“I’m [27F] living and working in a developing country with less than 5,000 expats in it. Because of this, everyone knows everyone and our dating pool is small.
I matched with someone [32M] on Tinder and saw he was Facebook friends with 2 people [20sF] from my organization. Before meeting with him, I asked them both if he’s a nice, good guy, and they said yes and that I should go for it.
Well, one of the FB friends who dated him “Tara” ended things because he has a wife and two kids in another country. She told everyone in my organization, and nobody told me.
My good friend who we’ll call Deanna knew this as soon as I started talking about him to her, but didn’t wanna say anything to me because she didn’t want to “seem judgmental.” She assumed I already knew he was married, which I did not. I would message her occasionally about him, clearly with a crush and showing excitement. She herself is very free-spirited and open, and probably would date a married man without guilt.
Long story short, I found out. Told the guy he was a scumbag and blocked him on everything. I would never ever date a married man, ever. I didn’t know he was married because we spent every weekend together, went out in public together, added each other on social media with no problems, met each other’s friends, and so on. He told me he’s never been married and I didn’t question it.
The guy is a jerk and I’ll never see him again. But I don’t know what to do/say/think about the two girls who didn’t warn me. Tara, the one who dated him before, and Deanna, the close friend who knew all along. Should I talk to them? Cut them off? Say live and let live?”
TL;DR – Everyone knew I was dating a married man except for me. A heads up would’ve been nice.
Dear Globe Trotting Gal,
I agree. A heads up from those who knew would have been nice.
I will give Deanna the benefit of the doubt here. As you said, she is much more free-spirited. And she could have reasonably convinced herself that he was in an ethically non-monogamous relationship with his wife at the time. She could have also reasonably deduced that you could have known about it as well and chose to date anyway. I don’t think any of those are indicative of her as a bad friend, just not one that knew exactly what you needed to hear. She had a reasonable emotional alibi in supporting your relationship in its entirety, possible unethics and all. Her only crime is that she did not know you well enough to know this would have been a dealbreaker for you.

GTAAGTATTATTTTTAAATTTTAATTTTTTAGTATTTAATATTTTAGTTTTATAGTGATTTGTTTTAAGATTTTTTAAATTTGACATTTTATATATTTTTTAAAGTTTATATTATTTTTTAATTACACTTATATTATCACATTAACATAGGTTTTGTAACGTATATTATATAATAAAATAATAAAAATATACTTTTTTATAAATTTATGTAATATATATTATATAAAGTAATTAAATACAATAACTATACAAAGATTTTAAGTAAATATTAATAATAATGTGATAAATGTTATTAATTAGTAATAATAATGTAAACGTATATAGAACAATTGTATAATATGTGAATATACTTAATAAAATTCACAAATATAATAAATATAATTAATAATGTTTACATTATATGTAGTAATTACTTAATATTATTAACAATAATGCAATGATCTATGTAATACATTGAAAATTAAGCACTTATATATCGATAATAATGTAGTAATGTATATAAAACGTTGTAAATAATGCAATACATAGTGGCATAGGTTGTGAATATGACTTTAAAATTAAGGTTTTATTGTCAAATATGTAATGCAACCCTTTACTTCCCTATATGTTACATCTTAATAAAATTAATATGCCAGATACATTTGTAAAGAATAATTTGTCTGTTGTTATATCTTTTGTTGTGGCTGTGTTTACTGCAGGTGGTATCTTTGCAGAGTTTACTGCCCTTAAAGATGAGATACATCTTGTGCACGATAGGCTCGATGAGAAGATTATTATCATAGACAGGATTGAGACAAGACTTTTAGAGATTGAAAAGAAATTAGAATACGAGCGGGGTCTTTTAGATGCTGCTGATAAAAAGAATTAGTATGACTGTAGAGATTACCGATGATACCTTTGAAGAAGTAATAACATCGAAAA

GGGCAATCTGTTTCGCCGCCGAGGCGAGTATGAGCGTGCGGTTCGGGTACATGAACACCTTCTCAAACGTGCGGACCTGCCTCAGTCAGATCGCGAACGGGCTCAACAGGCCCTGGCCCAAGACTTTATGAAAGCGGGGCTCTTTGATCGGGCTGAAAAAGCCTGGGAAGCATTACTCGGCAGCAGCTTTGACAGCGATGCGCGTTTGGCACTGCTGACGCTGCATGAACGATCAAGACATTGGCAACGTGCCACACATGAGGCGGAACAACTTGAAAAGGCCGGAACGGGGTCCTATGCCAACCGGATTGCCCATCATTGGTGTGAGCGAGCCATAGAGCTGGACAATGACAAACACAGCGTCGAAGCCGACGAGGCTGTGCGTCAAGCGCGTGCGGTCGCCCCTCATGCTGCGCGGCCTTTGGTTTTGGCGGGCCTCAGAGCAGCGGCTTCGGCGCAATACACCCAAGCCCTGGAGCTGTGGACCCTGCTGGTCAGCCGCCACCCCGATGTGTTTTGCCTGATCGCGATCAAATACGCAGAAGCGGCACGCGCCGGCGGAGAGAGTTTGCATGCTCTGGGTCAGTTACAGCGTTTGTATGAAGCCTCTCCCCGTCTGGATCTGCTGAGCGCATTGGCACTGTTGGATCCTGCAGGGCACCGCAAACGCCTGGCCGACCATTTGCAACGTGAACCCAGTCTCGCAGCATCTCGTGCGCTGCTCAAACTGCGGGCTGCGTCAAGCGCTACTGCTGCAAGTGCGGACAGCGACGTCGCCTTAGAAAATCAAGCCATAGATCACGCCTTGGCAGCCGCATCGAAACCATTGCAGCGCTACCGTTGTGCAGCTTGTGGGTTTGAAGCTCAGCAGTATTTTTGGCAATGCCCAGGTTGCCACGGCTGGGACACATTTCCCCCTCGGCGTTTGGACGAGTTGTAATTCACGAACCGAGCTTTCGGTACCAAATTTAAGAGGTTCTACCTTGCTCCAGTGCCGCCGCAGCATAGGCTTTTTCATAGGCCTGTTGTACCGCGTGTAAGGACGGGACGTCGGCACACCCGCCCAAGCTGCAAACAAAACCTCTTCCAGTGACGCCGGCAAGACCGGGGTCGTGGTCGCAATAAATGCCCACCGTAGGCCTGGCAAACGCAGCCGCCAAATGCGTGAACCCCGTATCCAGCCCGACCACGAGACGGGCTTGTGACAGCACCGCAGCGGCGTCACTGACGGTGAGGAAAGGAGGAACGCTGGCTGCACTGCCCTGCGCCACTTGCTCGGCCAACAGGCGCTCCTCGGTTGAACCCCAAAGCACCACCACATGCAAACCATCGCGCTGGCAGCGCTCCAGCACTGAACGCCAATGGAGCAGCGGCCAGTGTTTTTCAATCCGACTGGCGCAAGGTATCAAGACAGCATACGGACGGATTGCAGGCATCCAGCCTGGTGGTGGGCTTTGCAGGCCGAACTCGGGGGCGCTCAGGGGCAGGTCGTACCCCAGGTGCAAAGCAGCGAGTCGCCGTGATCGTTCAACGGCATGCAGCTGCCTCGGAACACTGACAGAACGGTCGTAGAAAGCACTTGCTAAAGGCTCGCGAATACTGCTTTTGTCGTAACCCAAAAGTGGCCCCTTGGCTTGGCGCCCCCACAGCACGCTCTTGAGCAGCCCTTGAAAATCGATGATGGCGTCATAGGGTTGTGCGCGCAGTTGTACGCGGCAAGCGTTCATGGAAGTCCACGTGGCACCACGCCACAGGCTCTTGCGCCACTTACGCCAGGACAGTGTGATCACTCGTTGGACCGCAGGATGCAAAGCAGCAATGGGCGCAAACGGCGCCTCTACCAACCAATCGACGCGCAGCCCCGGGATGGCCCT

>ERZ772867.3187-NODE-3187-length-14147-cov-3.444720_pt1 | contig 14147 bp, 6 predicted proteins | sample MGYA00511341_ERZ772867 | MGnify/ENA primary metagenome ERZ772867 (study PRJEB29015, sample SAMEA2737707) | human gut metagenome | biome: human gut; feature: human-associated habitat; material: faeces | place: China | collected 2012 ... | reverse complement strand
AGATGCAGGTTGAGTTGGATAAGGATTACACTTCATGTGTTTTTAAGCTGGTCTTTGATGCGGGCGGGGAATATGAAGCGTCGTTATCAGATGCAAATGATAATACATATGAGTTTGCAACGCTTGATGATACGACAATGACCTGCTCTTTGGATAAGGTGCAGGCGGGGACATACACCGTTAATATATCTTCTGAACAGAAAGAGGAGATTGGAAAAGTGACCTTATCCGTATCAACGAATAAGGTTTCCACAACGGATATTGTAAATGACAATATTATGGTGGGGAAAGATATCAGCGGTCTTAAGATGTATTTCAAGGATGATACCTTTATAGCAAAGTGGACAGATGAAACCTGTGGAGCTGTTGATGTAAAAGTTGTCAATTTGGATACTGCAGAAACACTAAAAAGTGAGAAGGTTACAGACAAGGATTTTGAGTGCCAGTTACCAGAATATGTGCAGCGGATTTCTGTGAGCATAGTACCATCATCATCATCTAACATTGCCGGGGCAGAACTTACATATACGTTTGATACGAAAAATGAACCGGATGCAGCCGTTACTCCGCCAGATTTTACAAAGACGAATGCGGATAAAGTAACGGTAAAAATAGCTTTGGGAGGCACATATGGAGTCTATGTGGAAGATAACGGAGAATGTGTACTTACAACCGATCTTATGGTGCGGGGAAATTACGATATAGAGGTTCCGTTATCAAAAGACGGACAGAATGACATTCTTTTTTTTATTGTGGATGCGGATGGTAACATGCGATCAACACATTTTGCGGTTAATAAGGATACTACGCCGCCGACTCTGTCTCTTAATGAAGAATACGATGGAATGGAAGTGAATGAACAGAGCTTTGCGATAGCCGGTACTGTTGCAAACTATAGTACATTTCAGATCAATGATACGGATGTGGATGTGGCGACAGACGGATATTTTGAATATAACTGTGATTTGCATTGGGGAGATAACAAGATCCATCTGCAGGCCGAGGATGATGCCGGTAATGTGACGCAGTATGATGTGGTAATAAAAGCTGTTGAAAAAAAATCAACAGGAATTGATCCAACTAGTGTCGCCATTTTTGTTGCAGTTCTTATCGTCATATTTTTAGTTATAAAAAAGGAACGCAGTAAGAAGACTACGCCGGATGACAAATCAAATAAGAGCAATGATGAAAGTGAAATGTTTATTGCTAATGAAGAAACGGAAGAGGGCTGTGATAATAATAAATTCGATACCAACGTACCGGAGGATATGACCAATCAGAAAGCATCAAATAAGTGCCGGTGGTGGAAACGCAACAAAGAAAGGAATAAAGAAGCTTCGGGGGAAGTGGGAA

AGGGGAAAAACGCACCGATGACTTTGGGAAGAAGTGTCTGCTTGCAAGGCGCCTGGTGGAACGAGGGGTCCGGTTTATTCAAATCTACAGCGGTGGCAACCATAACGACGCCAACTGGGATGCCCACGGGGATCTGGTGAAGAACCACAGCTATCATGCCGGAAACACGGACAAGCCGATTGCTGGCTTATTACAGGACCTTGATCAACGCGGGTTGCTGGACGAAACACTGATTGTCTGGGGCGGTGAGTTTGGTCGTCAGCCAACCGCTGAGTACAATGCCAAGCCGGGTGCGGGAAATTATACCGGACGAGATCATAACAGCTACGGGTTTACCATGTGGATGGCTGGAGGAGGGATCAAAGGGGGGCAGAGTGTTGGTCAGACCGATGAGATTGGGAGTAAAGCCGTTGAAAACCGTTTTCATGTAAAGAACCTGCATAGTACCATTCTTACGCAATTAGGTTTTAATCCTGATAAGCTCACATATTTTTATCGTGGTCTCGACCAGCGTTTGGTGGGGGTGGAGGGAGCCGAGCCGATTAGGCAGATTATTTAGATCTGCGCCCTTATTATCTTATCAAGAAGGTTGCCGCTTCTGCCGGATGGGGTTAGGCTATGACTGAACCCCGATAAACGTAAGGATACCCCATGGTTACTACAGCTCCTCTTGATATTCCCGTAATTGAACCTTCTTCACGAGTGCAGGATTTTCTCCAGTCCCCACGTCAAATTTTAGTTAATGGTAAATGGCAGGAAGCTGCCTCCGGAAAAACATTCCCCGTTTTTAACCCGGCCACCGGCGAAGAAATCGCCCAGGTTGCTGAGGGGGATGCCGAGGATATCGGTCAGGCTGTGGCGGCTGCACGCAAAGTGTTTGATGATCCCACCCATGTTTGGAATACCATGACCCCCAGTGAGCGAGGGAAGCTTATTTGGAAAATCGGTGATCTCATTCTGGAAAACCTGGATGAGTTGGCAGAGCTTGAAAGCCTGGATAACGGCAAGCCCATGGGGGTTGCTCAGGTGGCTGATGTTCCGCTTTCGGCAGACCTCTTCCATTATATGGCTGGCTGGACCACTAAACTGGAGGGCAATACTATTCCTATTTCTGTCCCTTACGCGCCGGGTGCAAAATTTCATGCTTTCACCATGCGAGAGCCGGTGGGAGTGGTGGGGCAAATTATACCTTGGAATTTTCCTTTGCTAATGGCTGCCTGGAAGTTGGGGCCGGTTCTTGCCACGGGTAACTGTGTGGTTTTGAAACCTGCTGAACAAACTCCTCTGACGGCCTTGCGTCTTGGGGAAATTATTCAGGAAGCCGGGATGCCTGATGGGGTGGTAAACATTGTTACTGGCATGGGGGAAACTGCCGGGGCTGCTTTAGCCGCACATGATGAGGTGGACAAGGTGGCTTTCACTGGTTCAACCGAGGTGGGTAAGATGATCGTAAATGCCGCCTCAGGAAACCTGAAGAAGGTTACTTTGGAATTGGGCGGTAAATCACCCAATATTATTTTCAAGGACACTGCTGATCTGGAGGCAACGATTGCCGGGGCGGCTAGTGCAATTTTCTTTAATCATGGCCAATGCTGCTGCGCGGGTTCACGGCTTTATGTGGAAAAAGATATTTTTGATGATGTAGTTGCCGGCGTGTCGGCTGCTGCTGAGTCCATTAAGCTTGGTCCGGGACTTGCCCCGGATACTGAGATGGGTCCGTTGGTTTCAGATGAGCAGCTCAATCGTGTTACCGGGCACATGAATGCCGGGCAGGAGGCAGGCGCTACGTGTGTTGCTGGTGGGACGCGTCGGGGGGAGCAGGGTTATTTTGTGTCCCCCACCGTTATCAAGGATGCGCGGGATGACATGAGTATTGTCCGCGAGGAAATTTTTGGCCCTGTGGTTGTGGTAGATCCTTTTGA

It is a little bit more complicated for Tara who has had a very personal experience with him. It would have been much easier to accept if she did not publicize the reasons behind her falling out with the 32M. But she was very open and honest about it, but just didn’t clue you in to something that could be such a dealbreaker for you, as was a dealbreaker for her. She definitely had an opportunity to tell you as much when you reached out to her. On the other hand, what obligation did she have to stir to pot in your relationship with him? She too could have reasonably doubted that you knew what she knew. And if you aren’t particularly good friends, I can see why she might have hesitated to revisit a relationship that she has had such negative personal experience in the past.
I do think that you are placing an inordinate amount of pain and blame onto your friends here, when it honestly needs to be placed on the cheating spouse. For both Tara and Deanna, it might be beneficial for you to give them the benefit of the doubt but respectably and respectfully allow them each to earn back the trust they lost through this particular incident.
I am really sorry that you are going through this. Your pain is very apparent from your language. You clearly have done your best to make sure you were in an ethically sound and appropriate relationship of your own by checking in with your limited network of expat friends. And while there are plenty of blames to go around, there aren’t a ton of islands here to burn bridges in between.
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